Which Sunscreen Is Right For You?
We love that more people are understanding the importance of sun protection. But choosing the right sunscreen for you can be daunting. What exactly is physical sunscreen? Is a chemical sunscreen bad? Wait, there’s a hybrid option? To help guide you, we’re highlighting the features of different sunscreens for you to make the best choice for your skin type and needs.
Physical (mineral) sunscreens contain active ingredients like zinc oxide and titanium dioxide, which work by sitting on top of the skin and reflecting UV rays away from the body. Mineral sunscreens tend to be thicker in consistency and can be more difficult to spread and blend into the skin. We’ve probably all experienced the dreaded white cast from old school physical sunblock. Fortunately, with the latest advancements, there are mineral sunscreen options that are made with zinc nano particles that work for all skin complexions.
Physical sunscreens are effective at blocking UV rays immediately upon application and contain ingredients that are less likely to clog pores or cause irritation, making them ideal for sensitive skin. While there are options suitable for active lifestyles, most physical sunscreens rub, sweat, and rinse off more easily than chemical sunscreens. But for normal everyday use, mineral sunscreen’s protection lasts longer because they’re photostable, meaning they don’t degrade as easily when exposed to UV rays.
Chemical sunscreens are made up of synthetic active ingredients like avobenzone, oxybenzone and octinoxate, which work by absorbing UV rays and converting them into heat, which is then released from the body. These sunscreens typically have a lighter consistency, making it easier to spread on your skin and blend well into all skin tones. However, they need to be applied at least 15-30 minutes before exposure to UV rays to provide protection. Chemical sunscreens are more effective at resisting water and sweat than physical sunscreens. For this reason, they are the better option if you're planning on being active or spending a lot of time in the water.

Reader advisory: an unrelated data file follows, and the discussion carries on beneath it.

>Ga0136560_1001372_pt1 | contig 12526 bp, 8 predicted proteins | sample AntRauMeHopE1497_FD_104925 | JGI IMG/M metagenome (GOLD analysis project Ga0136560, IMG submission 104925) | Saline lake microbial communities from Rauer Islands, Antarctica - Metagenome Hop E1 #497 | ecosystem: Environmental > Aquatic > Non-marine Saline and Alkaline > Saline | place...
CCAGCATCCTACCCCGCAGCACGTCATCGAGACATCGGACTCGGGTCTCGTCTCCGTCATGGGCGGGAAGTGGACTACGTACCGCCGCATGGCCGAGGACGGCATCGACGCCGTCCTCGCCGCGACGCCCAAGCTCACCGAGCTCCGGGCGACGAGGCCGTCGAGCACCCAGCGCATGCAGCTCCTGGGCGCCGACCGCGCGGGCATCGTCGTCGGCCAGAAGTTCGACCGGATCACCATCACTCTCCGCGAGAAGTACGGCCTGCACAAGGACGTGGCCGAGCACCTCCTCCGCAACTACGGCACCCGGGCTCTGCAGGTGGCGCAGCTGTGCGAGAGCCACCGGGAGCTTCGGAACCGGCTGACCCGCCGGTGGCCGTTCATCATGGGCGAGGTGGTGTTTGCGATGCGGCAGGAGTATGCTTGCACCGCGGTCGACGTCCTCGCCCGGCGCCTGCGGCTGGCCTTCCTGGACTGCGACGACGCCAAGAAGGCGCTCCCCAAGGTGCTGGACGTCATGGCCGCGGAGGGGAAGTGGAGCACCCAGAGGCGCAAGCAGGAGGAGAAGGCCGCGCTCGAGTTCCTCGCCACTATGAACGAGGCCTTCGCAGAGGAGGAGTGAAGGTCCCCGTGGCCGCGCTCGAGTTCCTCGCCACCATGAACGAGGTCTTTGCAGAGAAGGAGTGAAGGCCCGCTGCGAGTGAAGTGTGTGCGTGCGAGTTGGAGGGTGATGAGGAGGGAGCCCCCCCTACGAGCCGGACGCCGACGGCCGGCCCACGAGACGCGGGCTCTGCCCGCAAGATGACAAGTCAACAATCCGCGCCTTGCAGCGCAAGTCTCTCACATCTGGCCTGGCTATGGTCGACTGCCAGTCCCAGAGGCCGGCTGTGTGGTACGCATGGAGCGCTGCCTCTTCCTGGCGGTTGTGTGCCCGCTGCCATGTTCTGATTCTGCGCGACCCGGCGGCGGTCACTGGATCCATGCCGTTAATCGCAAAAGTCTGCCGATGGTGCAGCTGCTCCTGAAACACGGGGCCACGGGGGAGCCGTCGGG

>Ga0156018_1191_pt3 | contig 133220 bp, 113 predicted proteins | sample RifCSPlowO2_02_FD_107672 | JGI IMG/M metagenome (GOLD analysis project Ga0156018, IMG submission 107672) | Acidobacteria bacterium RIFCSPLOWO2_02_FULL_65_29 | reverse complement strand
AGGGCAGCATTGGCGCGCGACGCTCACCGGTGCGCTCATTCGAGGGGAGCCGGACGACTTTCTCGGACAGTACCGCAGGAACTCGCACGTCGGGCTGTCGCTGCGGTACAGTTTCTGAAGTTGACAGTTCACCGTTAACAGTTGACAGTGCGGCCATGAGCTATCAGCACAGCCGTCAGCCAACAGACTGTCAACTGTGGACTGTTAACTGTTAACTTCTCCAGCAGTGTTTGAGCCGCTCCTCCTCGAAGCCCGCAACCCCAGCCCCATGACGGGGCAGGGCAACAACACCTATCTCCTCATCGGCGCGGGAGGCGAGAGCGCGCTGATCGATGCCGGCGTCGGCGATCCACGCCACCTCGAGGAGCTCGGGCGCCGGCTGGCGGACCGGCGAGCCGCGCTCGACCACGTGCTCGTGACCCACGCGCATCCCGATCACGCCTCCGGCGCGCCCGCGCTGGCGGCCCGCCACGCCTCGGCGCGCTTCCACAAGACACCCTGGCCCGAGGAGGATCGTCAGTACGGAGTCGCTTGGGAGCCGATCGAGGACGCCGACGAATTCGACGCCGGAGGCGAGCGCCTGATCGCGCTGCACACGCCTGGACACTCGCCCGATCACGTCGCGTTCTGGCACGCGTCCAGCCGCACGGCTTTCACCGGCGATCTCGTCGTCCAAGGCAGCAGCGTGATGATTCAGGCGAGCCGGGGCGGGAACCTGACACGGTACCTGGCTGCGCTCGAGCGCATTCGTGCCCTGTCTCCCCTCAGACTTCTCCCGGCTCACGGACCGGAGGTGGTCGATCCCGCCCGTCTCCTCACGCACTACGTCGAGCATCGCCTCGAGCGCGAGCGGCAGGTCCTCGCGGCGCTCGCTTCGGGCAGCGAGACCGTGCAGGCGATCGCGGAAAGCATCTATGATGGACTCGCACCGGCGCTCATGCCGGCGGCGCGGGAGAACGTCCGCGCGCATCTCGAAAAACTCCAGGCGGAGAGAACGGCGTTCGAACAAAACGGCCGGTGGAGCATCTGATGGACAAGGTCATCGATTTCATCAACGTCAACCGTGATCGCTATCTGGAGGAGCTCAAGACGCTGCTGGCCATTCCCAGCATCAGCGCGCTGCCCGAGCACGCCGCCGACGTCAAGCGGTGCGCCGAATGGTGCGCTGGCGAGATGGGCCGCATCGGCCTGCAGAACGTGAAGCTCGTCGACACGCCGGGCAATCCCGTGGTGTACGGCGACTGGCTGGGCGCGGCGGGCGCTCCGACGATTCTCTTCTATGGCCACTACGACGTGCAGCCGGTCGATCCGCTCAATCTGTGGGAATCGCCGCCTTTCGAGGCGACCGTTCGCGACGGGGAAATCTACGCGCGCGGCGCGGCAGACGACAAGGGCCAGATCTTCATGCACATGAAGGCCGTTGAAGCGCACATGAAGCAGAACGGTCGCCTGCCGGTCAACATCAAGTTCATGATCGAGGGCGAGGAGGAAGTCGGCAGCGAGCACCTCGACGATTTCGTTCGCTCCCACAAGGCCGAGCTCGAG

Although synthetic sunscreen ingredients work well in preventing sun damage, people with acne or sensitive skin may be more likely to experience irritation with these products. This is also true for sensitive eyes – if you want to avoid stinging eyes, your best bet might be the gentler ingredients in mineral sunscreens. Studies have also shown that octinoxate, oxybenzone, and homosalate can mimic hormones and are potential endocrine disruptors, so you may want to opt for chemical sunscreens without these ingredients.
Hybrid formulas contain both mineral and chemical sunscreen actives. They provide the broad-spectrum coverage of mineral actives and the cosmetic elegance of chemical actives. Hybrid formulas tend to be lighter and more texturally appealing than their mineral counterparts, making them a great option for those who want the best of both worlds. In addition, hybrid sunscreens tend to be more water-resistant than mineral sunscreens, making them a good choice for activities like swimming or sweating. And because they combine both mineral and chemical filters, hybrid sunscreens provide greater protection against both UVB and UVA rays. Dermatologists recommend picking a formula with at least 7 percent zinc.
So, which sunscreen is right for you? If you're looking for something quick and easy to apply with a light consistency, chemical sunscreen might be the way to go. Chemical sunscreens will also end up being more effective if you're sweating or spending a lot of time in the water. However, if you're looking for a sunscreen that's more effective at blocking UV rays immediately, with fewer chemicals and a lower risk of irritation, then physical sunscreen is a good choice. For those who can handle synthetic ingredients and would like the benefits of both chemical and physical sunscreen, you’re a good candidate for testing out hybrid formulas.
No matter which sunscreen you choose, make sure to apply generously and reapply often, especially if you're sweating or in the water.